CSA Week 5
You MAY have these things: Summer squashes and cucumbers of some variety or color, lettuce (of some variety), beets, beans or new potatoes of some variety, some kind of berries, kale, corn … Looks like the beans are coming in nicely this week – if you get beans in your box, they will mostly likely be regular green snaps, but you may also see yellow, purple, hericot vert, Romano or Kentucky Wonders. There may be some interesting radishes or turnips kicking around too.
If you do have corn, it is the farm rule you really need to try to eat it the day we picked it for the best experience. This is not the corn of the supermarket, it’s sugars will convert to starch and it will not be as lovely.
Recap from last week in case you missed it: Some of you are asking about coming to the New Braintree farm. Here’s the recap: You are welcome most anytime. Please email me in advance, if you can. I will try to leave a farm map out for you – that way you can navigate to the crops of your choice. Please park on our driveway and do not drive into the fields. Otherwise, you can roam freely and happen upon what you like 😉 We welcome you to pick anything you like and only ask you to please be fair to the farm if you would like anything in quantity.
We are picking a TON of cucumbers and summer squashes!!! Need some? Need to get a half bushel or more of any of them to make something with? We will give you the wholesale price, so let me know asap so we can get extra on the truck.
Cucumber subs (saw this on Pinterest and thought, yes we already were doing this at our house but never thought to call them subs – of course they are!) 🙂 Excellent hot summer food!
Cut cucumbers in half then scoop some of the middle out with a spoon and then make a sub. Either leave stripes or score the length of the cucumber peel with a fork to distinguish different fillings. Use turkey, cheese, lettuce, egg, cream cheese – whatever you wanted to have on your sub, sans bread
From member Alyssa
Just thought I would share a really yummy recipe we are having for dinner tonight with tons of fresh produce from our CSA share! This can be varied a million different ways to use whatever is in the box!
1lb ground beef
2 summer squash- grated
3-4 carrots- grated
can or black beans
fresh ginger and garlic grated to taste along with soy sauce and honey
Head of lettuce
Cook up the meat, add beans, then add in all the grated veggies and cook down. Add in soy sauce, honey, grated ginger and garlic to taste. (we like a lot!)
Serve meat/veggie mixture in a lettuce leaf with rice. My husband loves to add red pepper paste or sriracha or whatever Korean hot pepper spice thing he happens to have in the fridge.
So delicious, so fast and easy, and so tasty!!!! You could even use a pre made sauce from the Asian section of the grocery store to make it even faster, we just love us some fresh ginger and garlic. Plus we have some amazing local honey that I love any excuse to use.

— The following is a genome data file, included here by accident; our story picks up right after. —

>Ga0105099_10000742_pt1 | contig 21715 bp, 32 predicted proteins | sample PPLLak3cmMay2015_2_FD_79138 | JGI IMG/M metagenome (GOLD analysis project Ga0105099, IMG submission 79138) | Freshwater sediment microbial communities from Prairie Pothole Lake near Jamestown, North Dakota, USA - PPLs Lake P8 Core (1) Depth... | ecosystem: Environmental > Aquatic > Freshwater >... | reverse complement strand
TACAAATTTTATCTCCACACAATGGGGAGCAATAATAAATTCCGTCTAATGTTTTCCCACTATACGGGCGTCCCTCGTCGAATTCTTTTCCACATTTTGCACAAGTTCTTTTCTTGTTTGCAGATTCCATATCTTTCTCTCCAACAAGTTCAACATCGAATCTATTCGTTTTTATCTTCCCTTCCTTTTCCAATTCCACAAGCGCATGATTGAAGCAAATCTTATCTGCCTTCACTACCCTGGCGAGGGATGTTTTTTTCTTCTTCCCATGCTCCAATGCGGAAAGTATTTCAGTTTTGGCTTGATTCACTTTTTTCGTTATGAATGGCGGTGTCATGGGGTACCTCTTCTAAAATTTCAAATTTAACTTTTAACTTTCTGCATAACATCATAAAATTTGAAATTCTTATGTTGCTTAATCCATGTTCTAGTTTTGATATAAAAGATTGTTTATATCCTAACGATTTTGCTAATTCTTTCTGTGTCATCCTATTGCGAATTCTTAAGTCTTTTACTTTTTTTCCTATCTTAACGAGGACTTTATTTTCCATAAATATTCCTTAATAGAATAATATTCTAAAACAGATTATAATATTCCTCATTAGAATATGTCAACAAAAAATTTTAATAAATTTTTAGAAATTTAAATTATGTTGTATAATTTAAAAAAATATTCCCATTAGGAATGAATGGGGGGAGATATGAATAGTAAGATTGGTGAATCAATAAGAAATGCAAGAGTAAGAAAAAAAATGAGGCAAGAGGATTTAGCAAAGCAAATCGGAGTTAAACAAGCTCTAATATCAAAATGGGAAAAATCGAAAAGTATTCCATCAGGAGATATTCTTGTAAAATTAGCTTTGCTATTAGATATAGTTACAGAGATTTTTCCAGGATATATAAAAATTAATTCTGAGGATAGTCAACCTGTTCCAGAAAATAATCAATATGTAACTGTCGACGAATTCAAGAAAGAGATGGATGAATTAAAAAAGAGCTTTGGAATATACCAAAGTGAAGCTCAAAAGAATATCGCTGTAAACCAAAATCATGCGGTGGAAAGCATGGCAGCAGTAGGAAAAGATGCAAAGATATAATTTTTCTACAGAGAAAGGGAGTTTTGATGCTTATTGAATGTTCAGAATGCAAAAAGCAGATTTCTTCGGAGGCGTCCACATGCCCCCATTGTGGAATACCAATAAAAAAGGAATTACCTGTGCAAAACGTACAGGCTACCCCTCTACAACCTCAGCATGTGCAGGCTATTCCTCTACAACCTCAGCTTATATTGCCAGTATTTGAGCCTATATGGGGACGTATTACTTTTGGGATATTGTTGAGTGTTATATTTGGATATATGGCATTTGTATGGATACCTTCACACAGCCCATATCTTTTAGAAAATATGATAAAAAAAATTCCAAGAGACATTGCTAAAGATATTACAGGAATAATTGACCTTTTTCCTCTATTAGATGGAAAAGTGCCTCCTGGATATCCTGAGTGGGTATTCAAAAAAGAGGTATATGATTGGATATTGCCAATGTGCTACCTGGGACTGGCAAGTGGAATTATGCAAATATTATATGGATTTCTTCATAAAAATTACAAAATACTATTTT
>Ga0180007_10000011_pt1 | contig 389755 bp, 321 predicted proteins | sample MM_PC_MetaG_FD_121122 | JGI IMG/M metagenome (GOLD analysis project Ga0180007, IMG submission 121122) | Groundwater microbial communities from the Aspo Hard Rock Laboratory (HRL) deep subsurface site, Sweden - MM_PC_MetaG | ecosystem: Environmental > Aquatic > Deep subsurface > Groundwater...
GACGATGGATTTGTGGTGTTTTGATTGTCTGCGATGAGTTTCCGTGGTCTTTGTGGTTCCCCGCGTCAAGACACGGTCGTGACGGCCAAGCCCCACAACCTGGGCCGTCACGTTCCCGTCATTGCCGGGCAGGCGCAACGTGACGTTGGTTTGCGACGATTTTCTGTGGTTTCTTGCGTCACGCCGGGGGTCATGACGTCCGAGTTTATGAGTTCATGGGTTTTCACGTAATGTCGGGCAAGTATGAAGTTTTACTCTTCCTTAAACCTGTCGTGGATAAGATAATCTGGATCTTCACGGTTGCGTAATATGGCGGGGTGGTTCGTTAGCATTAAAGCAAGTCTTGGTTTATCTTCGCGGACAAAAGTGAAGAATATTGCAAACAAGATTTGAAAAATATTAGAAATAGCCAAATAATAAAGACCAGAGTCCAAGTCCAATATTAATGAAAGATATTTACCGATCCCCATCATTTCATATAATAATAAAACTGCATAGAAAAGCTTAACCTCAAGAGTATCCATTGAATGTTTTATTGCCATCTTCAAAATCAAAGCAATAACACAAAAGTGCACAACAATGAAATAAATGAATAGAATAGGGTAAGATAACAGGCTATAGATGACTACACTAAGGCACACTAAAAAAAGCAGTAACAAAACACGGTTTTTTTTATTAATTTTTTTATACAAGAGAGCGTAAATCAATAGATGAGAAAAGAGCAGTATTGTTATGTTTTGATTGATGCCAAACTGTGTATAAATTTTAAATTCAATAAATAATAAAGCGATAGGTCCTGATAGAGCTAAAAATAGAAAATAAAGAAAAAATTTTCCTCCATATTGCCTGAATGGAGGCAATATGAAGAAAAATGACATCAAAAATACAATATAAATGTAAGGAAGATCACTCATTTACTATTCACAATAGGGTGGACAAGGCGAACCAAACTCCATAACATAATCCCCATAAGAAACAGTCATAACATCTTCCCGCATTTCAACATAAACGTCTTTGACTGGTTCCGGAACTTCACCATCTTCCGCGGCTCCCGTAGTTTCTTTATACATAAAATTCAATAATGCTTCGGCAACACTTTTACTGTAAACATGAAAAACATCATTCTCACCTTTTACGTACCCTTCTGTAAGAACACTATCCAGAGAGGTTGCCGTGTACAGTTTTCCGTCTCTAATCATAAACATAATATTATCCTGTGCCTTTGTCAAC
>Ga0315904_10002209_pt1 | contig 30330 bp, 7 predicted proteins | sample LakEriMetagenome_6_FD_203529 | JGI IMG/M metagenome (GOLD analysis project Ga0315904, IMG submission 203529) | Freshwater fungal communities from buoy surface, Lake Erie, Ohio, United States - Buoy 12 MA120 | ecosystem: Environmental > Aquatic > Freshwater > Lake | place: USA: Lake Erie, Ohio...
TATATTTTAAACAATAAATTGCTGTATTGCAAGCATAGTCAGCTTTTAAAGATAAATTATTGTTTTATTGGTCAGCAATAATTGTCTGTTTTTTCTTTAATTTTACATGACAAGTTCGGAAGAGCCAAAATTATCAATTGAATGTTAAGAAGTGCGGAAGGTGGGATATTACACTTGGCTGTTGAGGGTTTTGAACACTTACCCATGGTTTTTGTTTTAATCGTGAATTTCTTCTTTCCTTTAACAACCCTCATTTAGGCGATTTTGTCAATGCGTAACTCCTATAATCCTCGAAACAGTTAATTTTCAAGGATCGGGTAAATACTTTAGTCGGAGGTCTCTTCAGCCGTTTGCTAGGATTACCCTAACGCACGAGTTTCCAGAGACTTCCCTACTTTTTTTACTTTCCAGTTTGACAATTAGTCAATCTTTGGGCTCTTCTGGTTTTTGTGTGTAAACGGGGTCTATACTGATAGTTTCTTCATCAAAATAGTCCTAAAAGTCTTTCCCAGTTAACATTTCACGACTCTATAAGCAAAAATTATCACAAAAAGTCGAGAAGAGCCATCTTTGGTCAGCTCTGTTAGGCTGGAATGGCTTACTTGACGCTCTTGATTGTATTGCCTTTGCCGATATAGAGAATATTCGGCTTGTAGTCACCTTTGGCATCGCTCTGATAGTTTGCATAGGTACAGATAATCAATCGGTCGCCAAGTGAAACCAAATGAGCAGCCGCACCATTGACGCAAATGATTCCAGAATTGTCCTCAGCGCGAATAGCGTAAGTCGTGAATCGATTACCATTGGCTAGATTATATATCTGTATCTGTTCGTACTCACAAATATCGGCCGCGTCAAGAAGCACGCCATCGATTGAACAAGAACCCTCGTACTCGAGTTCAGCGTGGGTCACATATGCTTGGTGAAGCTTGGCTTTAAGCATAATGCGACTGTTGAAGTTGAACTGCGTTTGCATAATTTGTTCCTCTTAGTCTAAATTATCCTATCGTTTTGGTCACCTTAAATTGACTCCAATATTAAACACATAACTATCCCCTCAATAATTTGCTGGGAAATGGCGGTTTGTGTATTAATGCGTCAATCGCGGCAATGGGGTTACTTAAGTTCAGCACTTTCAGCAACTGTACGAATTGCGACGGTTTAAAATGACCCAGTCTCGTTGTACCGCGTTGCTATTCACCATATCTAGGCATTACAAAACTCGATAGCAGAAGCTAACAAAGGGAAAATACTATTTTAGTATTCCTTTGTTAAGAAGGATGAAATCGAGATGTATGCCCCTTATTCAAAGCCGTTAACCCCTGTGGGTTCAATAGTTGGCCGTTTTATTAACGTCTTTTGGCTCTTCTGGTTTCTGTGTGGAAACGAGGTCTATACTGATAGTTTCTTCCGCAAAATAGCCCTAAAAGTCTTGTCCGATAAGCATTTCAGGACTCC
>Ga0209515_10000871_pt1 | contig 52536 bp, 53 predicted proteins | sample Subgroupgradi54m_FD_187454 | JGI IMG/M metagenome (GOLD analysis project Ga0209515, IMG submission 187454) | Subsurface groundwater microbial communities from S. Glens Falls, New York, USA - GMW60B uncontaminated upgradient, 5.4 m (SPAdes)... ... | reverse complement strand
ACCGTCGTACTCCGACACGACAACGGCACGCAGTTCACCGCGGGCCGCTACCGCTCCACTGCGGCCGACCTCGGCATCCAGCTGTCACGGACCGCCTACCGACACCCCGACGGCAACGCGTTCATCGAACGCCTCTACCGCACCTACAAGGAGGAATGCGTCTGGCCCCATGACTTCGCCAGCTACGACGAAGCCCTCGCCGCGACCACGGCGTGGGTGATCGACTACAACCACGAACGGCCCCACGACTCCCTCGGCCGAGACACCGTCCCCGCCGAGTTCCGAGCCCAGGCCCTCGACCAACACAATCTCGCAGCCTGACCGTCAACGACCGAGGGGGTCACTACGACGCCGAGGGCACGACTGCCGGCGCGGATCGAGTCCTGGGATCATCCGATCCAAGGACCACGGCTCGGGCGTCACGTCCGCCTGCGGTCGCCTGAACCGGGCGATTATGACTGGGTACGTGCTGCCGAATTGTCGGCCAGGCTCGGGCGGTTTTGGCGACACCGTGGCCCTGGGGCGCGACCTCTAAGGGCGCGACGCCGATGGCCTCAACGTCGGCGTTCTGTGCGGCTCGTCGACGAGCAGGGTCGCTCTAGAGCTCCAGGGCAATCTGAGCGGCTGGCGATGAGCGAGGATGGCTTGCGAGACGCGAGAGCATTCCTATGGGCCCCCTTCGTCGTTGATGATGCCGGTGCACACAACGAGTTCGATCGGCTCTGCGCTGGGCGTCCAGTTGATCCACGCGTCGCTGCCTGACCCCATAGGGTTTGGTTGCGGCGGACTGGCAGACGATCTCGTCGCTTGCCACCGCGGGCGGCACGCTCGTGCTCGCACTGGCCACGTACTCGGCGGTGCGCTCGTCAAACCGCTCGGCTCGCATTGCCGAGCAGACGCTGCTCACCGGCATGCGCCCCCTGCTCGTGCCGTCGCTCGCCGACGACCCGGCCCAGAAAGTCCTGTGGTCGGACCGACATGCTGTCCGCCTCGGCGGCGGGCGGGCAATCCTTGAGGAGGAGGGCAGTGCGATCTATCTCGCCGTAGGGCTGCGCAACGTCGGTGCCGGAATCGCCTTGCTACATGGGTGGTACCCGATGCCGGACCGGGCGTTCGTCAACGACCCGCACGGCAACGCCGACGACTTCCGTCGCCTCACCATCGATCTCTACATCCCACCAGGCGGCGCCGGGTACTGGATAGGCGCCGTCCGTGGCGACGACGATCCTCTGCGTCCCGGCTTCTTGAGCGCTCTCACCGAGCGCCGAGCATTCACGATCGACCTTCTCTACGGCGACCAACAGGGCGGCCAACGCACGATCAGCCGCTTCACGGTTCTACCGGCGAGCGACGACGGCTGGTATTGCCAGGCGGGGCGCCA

Parmesan Garlic Zucchini Chips- FrugalLivingMom.com
- 1 lb (about 4 cups) thin sliced Zucchini
- ⅛ tsp salt
- 1 ounce of finely grated Parmesan cheese
- 1 garlic clove finely grated or ⅛ tsp garlic powder
- 1 tsp apple cider vinegar
- Note: I cut my zucchini on a mandoline slicer. Thin is the best.
- In a medium bowl place the sliced zucchini
- Add salt, Parmesan cheese, garlic and vinegar
- Toss to coat.
- Arrange slices on dehydrator trays
- Dehydrate at 135 degrees for 5-10 hours or until crispy or in a 230 degree oven for 1 and a half hours, checking every 10 minutes after an hour to make sure they don’t burn.
You can do a very similar thing with cucumber chips…but you soak them in salt and vinegar first.
We grow a lot of corn, acres of it 😉
There are SO many varieties if corn it is a little crazy. Besides the fact that there is white, yellow and bi-color (aka “butter and sugar” corn), there is also different categories based on sugary content, hybridization and of course, GMO. You already know we do not grow any GM anything, so that means no roundup ready or BT corn either. The SU or standard sugary varieties include the old-school Bantam and such, while the hybridized Se (sugary enhanced) varieties are bred to have more sugar content – this is mainly what we grow. Then there are the Sh2 (supersweet) and sweet breeds varieties, bred to be mostly sugar with a tougher pericarp to hold up for weeks at the supermarket. FYI: I really dislike all of the shrunken types, even when fresh.
AND that’s why you need to eat our corn the day it was picked!
This is the time for squash and cucumber preserving, so let us know if you need a case; we will give you a hefty CSA break 😉
We got some much needed rain on Sunday evening…enough to actually count and boost the little babies on the farm that do not have access to irrigation. I was explaining to a member this week that the crops we can reach with water are thriving (think squash, cukes, the tomatoes look really good, though not turning red as fast as we would like), and the crops that are on our early and driest land are struggling. Directly seeded crops like radishes and carrots have germinated poorly or unevenly, the chard pretty much stopped growing, and we are less productive on the farm because so much time is spent moving irrigation pipe around. At any rate, we are back at it this week, trying to catch up with the schedule since we don’t have to run around trying to water everything 🙂 Glenn is out planting corn and laying plastic today, the guys started picking lots of beans, the blueberry netting is finally up…
Meanwhile, we could use several nights a week of ½” of rain to catch up. Let’s hope for some more lovely growing weather!